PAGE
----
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The Financial Times article is about pension reform in France. President Sarkozy is trying to push through a reform that would entail the retirement age being raised from 60 to 62. The article argues that Sakozy s government is afraid that the longer the bill is delayed the longer and more intense the strikes will be. The article points to the chaos that ensues because blockades on fuel depots airports and even canals. The French economy is suffering. President Sarkozy is facing obstruction in Parliament. The Senate is delaying the legislation by repeatedly putting it back by a day. But his center right party, usually in disagreement with each other, is firmly behind Sarkozy in his attempt to reform the French pensions regime. The article implies that President Sarkozy appears increasingly powerless and that he is now struggling to regain the appearance of being in control. The article points to the chaos that has engulfed France. The difficulties he faces in Parliament boaster this argument. The article points to Sarkozy s attempts to regain control. He used the Army to get fuel to where it is needed. It points also to the resolve that exists in his own party the UMP to reform pensions. Measures that are expected by bond markets and the European Union. The article also points the Trade Unions and the public mood. It argues that the unions are split between more radical elements that want to cause more disruption and moderate elements that fear that causing further disruption will alienate the public in general. Pension reform is an unpopular measure. Opinion polls show a large plurality for the strikers and renegotiating the pension deal. The legislation to reform the French pensions regime is being delayed by the Senate. These delaying tactics are believed by the President and his aids be worsening the transport crisis. To prove this point the article picks up a quote from a French magazine Valeurs Actuelles. The bill has been with the Senate for three weeks, when will it vote for it Sarkozy s chief of staff tells a journalist 1 The Executive is clearly growing inpatient with parliament. The article claims that opinion inside the Elysee hopes that school holidays will turn French people against the strikers. This is claimed but it is not proved. It is off record information that we cannot verify. The article proves that the Executive is impatient with Senate. The slow passage of the bill through the Senate opens an opportunity for the Trade unions to protest the measures under consideration the article claims. The article claims that the more moderate unions will not protest against a law passed by parliament. The article doesn t prove this point it is merely stated. Airports are blockaded cancelling some flights. The unions are seeking to seriously disrupt the economic life of the country. All these things are happening while the pension reforms was under consideration by the Senate. So we can assume that the prolonged debate helped to extend the strikes. The Unions have caused a large amount of disruption to ordinary people because many service stations are on depleted fuel reserves. The article claims that the unions risk turning the public against them if this continues. This , the article
claims, forms the main disagreement between the unions. The more moderate unions are afraid that further protests will cause disruption during the school mid term break that will turn public opinion against the unions. The article claims this but does not prove it. The unions may be afraid of annoying ordinary travelers but they their fears may be unfounded. The article points to survey data that shows that most people are behind their protests. The union leaders are urged by their more militant members, the article claims, to continue protesting. The unions have a window of opportunity while the bill is before parliament but they are afraid to challenge legislation that has been democratically enacted by Parliament. The article implies that the Unions believe protests will frighten legislators into blocking the new legislation. The article empathises President Sarkozy s attempts to restore law and order. In the face of blocked fuel depots and airports President Sarkozy promised to restore order to French economic life. He is anxious to appear strong in the face union protests. His robust handling of the Unions proves his desi re to free up transport in the country. President Sarkozy s robust posture towards the Unions helps his image among his own supporters. The article quotes a sometime critic of the President, JeanFrancois Cope, to prove this point, who boasts about the cohesion of the governing party and the government . 2 For the center right this is a central plank of their reforms. It will help the public finances. It is a move away from French model that empathises state aid. It will make France more like Anglophone countries and other European countries. The article s reference to expectations of bond markets and European peers illustrates the pressures on France from external sources. By pushing through these reforms Sarkozy is satisfying his own supporters and foreign interests. The support he receives from his party puts him in a stronger position for the presidential election in 2012. But this causes problems for Sarkozy among French people in general. The article argues persuasively that there is popular opinion against the reforms. Sarkozy is in danger of appearing to be the cause of the problems in the eyes of electors. To back up this point the article quotes opinion polls. 67% said they were in favour of the protests. It goes on to show that there are majorities in favour of the renegotiation and against Sarkozy s firm treatment of the strikers. The article argues persuasively that the French Executive is afraid that Parliamentary deadlock will further encourage strikes. An interview given the chief of staff makes this frustration clear. The article paints a clear picture of the disruption caused by the Union strikes. The article illustrates that Sarkozy is struggling to regain control of situation It proves that the Elysee Palace is afraid that parliamentary delays will prolong Union agitation. The article argues that President Sarkozy is firming up his base on the centerright. But article proves that public opinion is largely for the strikers and against Sarkozy. Opinion poll data is provided to prove this point. The article is persuasive overall. The article relies on off the record information that the reader cannot verify. We must accept that the journalist s sources inside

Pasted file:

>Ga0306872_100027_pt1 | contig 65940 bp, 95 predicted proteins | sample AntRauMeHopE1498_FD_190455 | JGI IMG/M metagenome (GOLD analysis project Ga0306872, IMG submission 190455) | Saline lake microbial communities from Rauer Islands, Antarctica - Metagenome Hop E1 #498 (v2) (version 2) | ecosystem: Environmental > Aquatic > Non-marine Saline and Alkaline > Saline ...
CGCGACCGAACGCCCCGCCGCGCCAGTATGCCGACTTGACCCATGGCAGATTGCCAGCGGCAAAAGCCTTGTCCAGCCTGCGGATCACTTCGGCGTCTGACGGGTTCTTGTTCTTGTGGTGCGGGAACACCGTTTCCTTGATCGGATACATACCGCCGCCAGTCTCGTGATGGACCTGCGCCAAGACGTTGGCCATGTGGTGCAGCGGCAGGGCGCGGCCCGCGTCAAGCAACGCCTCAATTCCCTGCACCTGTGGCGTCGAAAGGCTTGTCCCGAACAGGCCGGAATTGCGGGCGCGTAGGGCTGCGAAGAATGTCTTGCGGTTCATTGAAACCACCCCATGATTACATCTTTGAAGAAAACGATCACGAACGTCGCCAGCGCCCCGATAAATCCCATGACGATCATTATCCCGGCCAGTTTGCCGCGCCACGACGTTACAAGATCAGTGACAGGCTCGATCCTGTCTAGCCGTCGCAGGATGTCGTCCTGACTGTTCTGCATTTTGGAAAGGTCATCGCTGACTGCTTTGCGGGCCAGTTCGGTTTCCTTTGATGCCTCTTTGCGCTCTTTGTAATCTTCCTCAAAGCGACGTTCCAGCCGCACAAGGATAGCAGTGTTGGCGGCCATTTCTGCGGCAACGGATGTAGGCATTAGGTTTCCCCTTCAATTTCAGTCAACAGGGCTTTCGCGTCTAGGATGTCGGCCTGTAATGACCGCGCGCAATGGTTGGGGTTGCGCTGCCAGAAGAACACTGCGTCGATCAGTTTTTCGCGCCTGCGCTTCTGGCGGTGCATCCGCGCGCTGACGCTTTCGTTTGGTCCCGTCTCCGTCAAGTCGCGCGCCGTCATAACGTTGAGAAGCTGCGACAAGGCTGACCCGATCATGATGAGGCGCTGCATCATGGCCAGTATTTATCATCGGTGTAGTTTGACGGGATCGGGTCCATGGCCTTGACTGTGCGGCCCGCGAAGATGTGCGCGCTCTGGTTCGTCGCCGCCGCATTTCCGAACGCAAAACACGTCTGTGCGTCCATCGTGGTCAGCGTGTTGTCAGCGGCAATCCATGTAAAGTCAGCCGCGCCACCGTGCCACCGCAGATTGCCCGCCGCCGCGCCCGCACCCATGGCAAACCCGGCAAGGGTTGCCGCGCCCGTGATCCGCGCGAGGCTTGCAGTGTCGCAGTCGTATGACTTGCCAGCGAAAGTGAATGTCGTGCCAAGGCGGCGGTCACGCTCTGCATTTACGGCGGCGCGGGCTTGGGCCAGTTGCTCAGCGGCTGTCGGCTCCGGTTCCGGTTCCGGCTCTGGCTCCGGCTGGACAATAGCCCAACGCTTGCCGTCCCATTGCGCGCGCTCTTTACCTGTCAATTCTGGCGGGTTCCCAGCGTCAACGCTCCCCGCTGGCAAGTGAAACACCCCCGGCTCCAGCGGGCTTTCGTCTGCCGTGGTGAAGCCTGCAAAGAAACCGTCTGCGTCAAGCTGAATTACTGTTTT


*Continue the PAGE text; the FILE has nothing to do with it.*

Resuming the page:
government are credible and are not telling lies. The article also makes judgments about the intentions of the trade unions that not demonstrated in the article. We must accept the writer s expertise on French trade unions. The article proves that the country is in chaos due to the strikes. It implies that President Sarkozy is struggling to restore order. Sarkozy s tough treatment of the strikers is juxtaposed with the continuing chaos in the country. The article is clear and easy to read. It is divided into three parts discussing the senate situation, the chaos in the country the attitudes of the unions, the center right, and the public at large. Ultimately we must accept the writer analysis of opinion within the trade unions and the Elysee Palace. Because the proof he offers only partial.